Donald “Doc” Nash walked out of the Dent County Jail on Saturday as crowds gathered on Fourth Street for Salem's annual Independence Day parade. The scene came one day after the Supreme Court of Missouri ordered Nash’s 2009 murder conviction vacated. It was Nash’s first steps outside confinement in more than 11 years.
“I am so happy to see my family,” Nash said upon exiting the jail. “I am an innocent man they sent away, and I am just as innocent today. I have the best attorneys and I want to thank them for everything they have done.”
Meeting Nash were his wife, Theresa, brother Kenneth Nash and his wife Joyce. The family embraced outside the jail before walking together to their vehicles. Per a Saturday stipulation signed by retired 20th Circuit Judge Gael Wood, Nash is to be released on his own recognizance and remain under house arrest at his Franklin County residence. The Missouri Attorney General’s Office now has until Aug. 2 to decide whether it will put Nash back on trial for Judy Spencer’s 1982 murder.
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“This is what freedom looks like, and it came on the Fourth of July,” said Kenneth Nash after embracing his brother. “You don’t know what freedom is until you lose it. I am looking forward to having my brother free. He hasn’t had freedom. They took his freedom from him, 11 years of the best time of his life.”
Nash has been represented by Charles A. Weiss, Steven Snodgrass and Jonathan B. Potts of Bryan, Cave, Leighton & Paisner. His release comes after Nash's St. Louis-based legal team began claiming his innocence with a series of habeas corpus petitions challenging the validity of forensics used in his 2009 trial and citing newly discovered DNA evidence creates reasonable doubt of Nash's guilt.
In its Friday order, the Supreme Court of Missouri affirmed the recommendation of its appointed special master retired 11th Circuit Judge Richard K. Zerr, whose report concludes the prosecution’s expert and forensic theories used in Nash's 2009 trial lack factual foundation. Specifically, Zerr wrote Nash was denied due process due to use of inadmissible testimony by the prosecution, mischaracterization of evidence to the jury and Nash suffering ineffective assistance of counsel.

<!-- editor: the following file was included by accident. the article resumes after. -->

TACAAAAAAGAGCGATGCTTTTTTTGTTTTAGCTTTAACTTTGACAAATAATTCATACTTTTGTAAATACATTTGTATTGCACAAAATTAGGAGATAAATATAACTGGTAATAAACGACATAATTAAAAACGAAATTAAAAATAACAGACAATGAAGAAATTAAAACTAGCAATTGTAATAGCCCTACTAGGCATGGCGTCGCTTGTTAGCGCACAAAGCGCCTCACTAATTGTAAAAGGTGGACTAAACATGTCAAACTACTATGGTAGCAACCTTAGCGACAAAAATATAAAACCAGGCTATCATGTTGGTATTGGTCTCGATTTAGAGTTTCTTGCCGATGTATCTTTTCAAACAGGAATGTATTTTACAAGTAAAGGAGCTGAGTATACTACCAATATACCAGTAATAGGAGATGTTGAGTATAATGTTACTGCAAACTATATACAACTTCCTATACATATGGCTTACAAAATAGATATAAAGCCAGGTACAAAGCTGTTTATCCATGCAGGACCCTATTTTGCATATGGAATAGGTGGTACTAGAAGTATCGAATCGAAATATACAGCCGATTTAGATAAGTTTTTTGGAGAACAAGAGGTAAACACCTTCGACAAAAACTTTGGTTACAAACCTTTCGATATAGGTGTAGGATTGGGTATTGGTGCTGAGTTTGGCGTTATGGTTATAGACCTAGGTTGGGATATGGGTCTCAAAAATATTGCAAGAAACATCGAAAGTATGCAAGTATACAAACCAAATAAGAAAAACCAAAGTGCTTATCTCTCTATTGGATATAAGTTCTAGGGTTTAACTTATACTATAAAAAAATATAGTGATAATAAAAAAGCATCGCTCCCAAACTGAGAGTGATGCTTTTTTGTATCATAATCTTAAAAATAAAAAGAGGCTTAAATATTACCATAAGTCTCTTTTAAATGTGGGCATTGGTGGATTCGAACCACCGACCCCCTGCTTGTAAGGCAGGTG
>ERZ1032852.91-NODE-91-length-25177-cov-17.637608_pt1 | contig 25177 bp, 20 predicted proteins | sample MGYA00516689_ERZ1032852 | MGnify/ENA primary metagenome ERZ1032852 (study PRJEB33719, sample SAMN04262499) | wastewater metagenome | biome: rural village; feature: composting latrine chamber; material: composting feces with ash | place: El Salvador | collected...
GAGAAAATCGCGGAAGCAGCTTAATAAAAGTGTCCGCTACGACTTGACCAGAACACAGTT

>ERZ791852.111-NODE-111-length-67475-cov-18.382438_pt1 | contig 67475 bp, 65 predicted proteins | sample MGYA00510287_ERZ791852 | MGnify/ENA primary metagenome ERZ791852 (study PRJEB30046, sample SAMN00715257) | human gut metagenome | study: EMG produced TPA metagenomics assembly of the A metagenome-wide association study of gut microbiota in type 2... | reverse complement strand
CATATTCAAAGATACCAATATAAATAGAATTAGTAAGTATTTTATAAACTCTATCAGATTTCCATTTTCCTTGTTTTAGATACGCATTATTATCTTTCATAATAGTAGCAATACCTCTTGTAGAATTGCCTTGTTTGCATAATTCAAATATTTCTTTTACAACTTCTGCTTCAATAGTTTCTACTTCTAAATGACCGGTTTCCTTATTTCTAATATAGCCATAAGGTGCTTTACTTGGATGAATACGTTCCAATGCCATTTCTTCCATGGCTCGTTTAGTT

The state supreme court’s final order on the matter states:
“The court concludes the petitioner, Donald Nash, has met the burden of proof necessary to establish his ‘gateway’ innocence claim in light of the discredited forensic evidence and the newly discovered DNA evidence. Mr. Nash has further established his claim of ineffective assistance in that his counsel failed to seek a Frye Hearing regarding the discredited expert forensic evidence. Additionally, Mr. Nash established he should have been allowed to present evidence of an alternative perpetrator. Mr. Nash, therefore, is entitled to habeas corpus relief. Mr. Nash's conviction is set aside, and this court orders Mr. Nash be immediately released from the department of corrections and delivered to the Dent County Jail where Mr. Nash can seek pretrial release pursuant to Rule 33. Mr. Nash shall be released from either further confinement or pretrial conditions and the jurisdiction of the circuit court in this matter 30 days from the date of this order unless the state files an election to retry him in relation to the offense for which he was convicted.”